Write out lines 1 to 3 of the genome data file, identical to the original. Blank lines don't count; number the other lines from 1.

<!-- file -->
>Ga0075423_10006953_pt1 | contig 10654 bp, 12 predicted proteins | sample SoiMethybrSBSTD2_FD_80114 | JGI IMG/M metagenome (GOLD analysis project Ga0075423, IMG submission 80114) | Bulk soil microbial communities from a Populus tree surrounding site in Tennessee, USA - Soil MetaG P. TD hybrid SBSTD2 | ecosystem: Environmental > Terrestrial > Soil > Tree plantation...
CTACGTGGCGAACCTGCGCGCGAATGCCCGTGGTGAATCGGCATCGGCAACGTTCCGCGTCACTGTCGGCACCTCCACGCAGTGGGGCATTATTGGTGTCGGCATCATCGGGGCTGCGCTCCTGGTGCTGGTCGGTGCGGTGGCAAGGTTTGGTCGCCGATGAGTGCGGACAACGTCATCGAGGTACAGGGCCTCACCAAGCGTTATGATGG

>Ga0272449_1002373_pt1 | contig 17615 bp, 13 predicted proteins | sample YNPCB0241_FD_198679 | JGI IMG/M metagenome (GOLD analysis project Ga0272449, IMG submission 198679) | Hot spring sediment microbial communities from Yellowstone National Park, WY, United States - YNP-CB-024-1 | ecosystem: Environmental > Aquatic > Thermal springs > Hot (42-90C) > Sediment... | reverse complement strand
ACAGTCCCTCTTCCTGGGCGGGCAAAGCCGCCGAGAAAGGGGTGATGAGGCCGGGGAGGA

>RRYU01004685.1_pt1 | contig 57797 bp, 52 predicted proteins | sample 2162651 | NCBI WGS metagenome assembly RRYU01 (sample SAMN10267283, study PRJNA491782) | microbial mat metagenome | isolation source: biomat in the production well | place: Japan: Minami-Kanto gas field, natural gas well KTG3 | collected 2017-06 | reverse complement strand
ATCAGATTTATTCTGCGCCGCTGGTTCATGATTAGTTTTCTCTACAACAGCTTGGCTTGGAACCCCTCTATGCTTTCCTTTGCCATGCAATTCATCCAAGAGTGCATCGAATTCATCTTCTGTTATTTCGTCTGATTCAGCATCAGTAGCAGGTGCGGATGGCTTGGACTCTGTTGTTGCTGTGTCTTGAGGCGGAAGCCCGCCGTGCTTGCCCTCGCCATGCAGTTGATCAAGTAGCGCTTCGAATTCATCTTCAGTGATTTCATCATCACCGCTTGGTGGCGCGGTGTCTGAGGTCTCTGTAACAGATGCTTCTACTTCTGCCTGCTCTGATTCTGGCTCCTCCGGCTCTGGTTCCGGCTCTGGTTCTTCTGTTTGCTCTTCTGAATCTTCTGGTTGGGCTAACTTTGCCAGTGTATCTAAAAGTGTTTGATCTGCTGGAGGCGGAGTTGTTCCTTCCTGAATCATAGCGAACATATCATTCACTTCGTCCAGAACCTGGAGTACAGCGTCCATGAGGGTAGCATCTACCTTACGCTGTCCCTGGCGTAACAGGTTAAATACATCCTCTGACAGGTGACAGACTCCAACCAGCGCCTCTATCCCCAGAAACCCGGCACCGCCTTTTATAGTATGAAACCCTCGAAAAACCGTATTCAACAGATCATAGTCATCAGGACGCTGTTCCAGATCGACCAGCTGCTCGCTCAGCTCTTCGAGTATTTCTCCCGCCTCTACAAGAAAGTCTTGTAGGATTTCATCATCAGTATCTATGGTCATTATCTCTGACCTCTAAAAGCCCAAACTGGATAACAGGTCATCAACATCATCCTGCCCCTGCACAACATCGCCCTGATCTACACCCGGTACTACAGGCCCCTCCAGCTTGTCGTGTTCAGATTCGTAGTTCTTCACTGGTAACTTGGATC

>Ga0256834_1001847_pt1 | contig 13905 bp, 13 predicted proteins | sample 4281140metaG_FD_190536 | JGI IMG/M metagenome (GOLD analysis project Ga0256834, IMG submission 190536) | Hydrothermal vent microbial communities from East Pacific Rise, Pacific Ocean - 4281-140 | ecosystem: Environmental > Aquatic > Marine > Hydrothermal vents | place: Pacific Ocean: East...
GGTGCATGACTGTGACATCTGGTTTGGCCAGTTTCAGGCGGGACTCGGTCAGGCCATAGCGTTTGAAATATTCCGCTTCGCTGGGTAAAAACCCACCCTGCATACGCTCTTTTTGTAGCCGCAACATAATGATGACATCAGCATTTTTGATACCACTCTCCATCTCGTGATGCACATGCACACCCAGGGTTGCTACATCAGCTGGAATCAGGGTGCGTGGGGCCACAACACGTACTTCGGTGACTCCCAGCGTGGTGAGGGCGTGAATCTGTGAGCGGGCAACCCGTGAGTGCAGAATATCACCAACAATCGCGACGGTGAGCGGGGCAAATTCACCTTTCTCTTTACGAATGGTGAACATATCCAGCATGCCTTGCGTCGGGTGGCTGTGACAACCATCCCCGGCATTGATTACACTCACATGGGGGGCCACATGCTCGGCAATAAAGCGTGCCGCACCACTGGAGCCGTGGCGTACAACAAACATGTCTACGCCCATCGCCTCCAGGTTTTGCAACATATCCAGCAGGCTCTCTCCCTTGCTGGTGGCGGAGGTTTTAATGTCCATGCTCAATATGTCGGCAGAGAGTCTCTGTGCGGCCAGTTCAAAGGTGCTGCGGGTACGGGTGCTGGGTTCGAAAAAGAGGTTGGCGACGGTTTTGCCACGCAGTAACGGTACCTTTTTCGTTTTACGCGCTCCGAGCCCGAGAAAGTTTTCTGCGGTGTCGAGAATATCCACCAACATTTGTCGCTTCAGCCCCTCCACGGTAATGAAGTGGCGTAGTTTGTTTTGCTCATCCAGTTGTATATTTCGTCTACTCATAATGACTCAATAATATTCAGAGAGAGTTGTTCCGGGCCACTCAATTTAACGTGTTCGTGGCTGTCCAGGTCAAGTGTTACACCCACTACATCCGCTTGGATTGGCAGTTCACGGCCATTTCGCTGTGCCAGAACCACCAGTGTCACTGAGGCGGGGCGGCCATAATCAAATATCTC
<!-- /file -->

>Ga0075423_10006953_pt1 | contig 10654 bp, 12 predicted proteins | sample SoiMethybrSBSTD2_FD_80114 | JGI IMG/M metagenome (GOLD analysis project Ga0075423, IMG submission 80114) | Bulk soil microbial communities from a Populus tree surrounding site in Tennessee, USA - Soil MetaG P. TD hybrid SBSTD2 | ecosystem: Environmental > Terrestrial > Soil > Tree plantation...
CTACGTGGCGAACCTGCGCGCGAATGCCCGTGGTGAATCGGCATCGGCAACGTTCCGCGTCACTGTCGGCACCTCCACGCAGTGGGGCATTATTGGTGTCGGCATCATCGGGGCTGCGCTCCTGGTGCTGGTCGGTGCGGTGGCAAGGTTTGGTCGCCGATGAGTGCGGACAACGTCATCGAGGTACAGGGCCTCACCAAGCGTTATGATGG

>Ga0272449_1002373_pt1 | contig 17615 bp, 13 predicted proteins | sample YNPCB0241_FD_198679 | JGI IMG/M metagenome (GOLD analysis project Ga0272449, IMG submission 198679) | Hot spring sediment microbial communities from Yellowstone National Park, WY, United States - YNP-CB-024-1 | ecosystem: Environmental > Aquatic > Thermal springs > Hot (42-90C) > Sediment... | reverse complement strand